Challenge

With this experience in mind, I would become irritated with the way in which the notion of challenge appeared to be understood in the probation service. ‘Challenging offending behaviour’ was the watchword, as a counter to what was seen as a sentimental ‘help for the unfortunate offender’ approach. ‘Challenge’ seemed to be understood as something that involved the worker ‘confronting’ the client with the errors of their ways and the consequences of their behaviour. I could never believe that this was how change in attitudes and behaviour worked, nor did it seem very confrontational especially with offenders who would have spent most of their lives feeling disapproved of and bad about themselves. A silently attentive expectation that they speak about themselves, and reflect on how they felt and the choices they could see – this seemed a much more creative use of the tension between worker and client, and one more likely to convey that the client was worth listening to, and therefore might have the potential to live differently. So often, the tension in the silence seemed to get the client to say things that had otherwise remained hidden or private.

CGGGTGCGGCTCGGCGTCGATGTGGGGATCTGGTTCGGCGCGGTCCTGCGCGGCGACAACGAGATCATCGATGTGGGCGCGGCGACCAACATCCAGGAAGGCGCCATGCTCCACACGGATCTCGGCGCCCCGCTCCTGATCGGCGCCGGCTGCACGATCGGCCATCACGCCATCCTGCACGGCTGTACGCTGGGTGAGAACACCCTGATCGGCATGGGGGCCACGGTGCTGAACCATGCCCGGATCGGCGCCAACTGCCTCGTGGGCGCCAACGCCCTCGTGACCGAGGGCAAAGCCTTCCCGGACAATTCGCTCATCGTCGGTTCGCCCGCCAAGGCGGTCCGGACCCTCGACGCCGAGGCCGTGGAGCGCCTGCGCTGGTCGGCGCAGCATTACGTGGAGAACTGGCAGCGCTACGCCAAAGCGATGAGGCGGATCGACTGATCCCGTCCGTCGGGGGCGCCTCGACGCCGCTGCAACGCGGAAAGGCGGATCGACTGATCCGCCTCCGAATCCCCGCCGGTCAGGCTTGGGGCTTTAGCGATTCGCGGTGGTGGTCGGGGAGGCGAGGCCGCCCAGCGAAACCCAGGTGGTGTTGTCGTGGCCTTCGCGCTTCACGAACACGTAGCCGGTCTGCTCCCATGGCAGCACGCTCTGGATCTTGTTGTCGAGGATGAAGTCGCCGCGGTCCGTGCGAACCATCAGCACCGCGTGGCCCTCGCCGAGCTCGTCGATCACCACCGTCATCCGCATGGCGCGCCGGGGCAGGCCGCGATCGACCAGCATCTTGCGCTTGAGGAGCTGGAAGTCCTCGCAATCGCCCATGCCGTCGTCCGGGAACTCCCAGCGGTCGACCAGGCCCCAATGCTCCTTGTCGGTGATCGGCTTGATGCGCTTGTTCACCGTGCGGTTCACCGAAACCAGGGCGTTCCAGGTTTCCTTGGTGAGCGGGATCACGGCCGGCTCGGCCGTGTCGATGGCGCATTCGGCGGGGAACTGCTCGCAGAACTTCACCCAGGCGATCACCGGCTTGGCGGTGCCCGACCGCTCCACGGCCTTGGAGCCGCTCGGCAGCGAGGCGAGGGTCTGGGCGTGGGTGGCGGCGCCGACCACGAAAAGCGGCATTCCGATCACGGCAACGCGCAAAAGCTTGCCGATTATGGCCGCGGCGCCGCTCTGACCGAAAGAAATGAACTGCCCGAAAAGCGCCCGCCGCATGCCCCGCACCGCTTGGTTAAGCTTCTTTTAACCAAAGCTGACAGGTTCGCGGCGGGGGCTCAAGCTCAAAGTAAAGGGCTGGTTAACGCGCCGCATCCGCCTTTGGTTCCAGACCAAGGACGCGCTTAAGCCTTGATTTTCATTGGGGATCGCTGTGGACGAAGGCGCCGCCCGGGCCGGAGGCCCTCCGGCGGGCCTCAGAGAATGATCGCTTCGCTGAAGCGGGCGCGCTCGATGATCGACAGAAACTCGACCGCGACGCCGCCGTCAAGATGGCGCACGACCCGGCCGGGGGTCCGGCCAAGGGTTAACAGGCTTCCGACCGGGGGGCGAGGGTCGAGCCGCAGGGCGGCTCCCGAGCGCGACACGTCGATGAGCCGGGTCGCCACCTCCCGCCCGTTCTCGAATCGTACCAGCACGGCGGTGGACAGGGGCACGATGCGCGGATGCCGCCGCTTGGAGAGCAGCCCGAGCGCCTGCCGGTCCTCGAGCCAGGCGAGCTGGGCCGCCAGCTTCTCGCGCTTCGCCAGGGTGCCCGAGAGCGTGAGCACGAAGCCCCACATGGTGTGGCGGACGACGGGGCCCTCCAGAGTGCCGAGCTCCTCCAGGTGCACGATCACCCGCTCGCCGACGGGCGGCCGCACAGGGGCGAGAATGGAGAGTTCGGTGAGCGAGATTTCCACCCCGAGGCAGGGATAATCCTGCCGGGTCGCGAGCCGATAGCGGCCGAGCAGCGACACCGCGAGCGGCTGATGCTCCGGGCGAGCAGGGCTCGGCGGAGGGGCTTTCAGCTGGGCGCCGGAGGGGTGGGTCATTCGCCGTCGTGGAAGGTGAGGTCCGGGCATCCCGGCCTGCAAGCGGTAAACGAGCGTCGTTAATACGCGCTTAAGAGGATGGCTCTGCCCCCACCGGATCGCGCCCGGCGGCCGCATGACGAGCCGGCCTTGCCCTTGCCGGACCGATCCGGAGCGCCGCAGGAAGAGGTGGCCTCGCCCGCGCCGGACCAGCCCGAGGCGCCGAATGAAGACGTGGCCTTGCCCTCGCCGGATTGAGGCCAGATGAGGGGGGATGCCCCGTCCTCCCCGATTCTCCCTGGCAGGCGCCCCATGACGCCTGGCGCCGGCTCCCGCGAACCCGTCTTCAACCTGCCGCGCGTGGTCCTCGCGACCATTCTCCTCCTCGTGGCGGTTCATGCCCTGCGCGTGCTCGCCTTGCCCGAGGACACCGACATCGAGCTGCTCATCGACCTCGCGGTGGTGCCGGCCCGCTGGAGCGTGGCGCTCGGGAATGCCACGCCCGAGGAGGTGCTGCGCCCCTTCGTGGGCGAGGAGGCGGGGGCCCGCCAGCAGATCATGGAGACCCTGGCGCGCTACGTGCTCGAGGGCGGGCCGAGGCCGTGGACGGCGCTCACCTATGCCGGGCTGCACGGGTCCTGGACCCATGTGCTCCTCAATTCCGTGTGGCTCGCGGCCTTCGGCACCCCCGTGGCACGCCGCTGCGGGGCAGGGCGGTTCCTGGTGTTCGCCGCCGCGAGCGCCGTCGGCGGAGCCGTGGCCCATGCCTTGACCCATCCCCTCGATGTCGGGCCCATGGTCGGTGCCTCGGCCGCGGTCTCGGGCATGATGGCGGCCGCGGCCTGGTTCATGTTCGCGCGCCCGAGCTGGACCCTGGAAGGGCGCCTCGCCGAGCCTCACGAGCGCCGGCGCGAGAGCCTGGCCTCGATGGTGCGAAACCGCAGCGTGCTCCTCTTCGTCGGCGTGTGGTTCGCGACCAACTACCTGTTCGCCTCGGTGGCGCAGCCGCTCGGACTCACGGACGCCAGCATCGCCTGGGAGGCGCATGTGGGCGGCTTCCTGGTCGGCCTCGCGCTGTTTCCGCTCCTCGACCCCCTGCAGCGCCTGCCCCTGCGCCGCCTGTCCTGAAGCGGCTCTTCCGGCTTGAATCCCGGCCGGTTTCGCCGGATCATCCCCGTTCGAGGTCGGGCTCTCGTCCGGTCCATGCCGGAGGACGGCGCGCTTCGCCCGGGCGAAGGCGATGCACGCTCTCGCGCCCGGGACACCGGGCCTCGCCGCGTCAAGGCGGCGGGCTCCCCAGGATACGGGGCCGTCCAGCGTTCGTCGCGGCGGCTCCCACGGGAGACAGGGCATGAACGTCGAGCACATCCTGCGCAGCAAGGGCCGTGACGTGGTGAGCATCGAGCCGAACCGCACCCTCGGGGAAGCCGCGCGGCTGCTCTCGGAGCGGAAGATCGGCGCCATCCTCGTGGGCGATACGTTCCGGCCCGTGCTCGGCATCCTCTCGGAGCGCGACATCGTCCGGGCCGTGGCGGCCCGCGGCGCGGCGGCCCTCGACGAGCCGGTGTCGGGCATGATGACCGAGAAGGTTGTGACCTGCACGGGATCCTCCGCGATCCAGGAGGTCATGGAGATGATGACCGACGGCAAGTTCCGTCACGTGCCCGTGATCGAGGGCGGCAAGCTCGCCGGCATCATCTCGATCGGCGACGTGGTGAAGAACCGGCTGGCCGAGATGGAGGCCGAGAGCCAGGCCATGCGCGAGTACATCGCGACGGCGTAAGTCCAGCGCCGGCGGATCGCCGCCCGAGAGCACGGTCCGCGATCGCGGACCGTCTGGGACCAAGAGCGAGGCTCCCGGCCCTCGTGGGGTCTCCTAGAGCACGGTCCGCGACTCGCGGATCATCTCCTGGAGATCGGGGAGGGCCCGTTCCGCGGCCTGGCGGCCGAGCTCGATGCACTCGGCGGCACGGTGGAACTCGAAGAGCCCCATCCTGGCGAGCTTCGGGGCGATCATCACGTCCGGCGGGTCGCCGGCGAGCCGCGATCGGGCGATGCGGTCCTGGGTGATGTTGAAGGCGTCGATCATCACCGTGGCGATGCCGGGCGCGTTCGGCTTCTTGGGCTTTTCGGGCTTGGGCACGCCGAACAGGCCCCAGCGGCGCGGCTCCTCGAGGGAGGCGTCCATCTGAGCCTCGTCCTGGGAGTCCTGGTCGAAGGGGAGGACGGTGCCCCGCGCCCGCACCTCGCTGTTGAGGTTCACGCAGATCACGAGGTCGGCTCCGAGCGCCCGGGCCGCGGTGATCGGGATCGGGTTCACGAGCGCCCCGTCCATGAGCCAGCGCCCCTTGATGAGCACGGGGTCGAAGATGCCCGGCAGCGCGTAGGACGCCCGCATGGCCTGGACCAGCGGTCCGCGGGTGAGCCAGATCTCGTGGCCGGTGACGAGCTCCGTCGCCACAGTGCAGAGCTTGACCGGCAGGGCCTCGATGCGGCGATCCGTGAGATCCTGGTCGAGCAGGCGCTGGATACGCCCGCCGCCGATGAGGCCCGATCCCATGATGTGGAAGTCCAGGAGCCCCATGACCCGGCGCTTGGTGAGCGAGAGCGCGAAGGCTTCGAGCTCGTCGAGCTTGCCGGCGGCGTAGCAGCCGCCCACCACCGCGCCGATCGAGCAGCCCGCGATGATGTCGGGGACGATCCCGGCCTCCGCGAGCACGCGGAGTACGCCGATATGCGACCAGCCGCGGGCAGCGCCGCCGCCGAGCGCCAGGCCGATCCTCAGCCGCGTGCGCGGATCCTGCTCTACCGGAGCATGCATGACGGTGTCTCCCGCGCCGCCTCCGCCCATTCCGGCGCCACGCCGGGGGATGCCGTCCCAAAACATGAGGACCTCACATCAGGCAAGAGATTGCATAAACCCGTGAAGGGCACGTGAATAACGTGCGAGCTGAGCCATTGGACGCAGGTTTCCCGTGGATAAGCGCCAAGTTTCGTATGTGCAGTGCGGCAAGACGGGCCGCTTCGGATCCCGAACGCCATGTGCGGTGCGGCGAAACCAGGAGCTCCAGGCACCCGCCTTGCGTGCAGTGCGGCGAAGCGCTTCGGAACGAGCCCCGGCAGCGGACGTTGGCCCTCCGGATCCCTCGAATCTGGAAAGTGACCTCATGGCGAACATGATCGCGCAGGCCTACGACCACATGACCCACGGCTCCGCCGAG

With more experience, this sense of irritation with the apparently conventional approach to confronting the offender has evolved. The client led definition of a problem in any event had to contend with some practical realities. I recall that when as a student I prepared my first court report, I had to go back to the offender to ask questions that had not occurred to me until my work was subject to the attention of my supervisor. Checklists of areas to be covered / questions to ask were useful. Whatever the offender understands about his/her problem, the understanding of the magistrates had to be another factor – the questions they would ask had to be important. It is also the case that active listening to the client’s view of their own problem means that the worker has to raise factors that the client might unconsciously or deliberately miss. None of us always tells the truth to ourselves about our behaviour, and a probation officer has only to compare many an offender’s actual behaviour at 11pm under the influence of drink and being arrested with their subsequent account of the events.

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